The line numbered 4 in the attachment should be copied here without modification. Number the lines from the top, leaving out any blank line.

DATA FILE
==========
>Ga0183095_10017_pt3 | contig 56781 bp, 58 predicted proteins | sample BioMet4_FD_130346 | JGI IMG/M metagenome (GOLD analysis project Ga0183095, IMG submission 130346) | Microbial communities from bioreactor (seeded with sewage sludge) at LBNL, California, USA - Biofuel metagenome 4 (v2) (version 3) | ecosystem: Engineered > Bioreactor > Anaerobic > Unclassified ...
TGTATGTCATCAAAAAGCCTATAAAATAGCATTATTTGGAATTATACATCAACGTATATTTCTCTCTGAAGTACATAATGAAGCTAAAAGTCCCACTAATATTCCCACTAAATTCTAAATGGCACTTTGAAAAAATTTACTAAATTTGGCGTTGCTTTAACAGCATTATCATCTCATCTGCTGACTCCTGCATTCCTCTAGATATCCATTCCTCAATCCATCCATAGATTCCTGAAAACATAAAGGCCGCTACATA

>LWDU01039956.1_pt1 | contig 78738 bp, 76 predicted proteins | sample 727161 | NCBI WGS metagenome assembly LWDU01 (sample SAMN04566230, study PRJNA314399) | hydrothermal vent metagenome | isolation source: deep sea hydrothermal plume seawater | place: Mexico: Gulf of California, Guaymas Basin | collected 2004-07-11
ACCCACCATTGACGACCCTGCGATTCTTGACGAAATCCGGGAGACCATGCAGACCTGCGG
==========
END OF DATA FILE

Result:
ACCCACCATTGACGACCCTGCGATTCTTGACGAAATCCGGGAGACCATGCAGACCTGCGG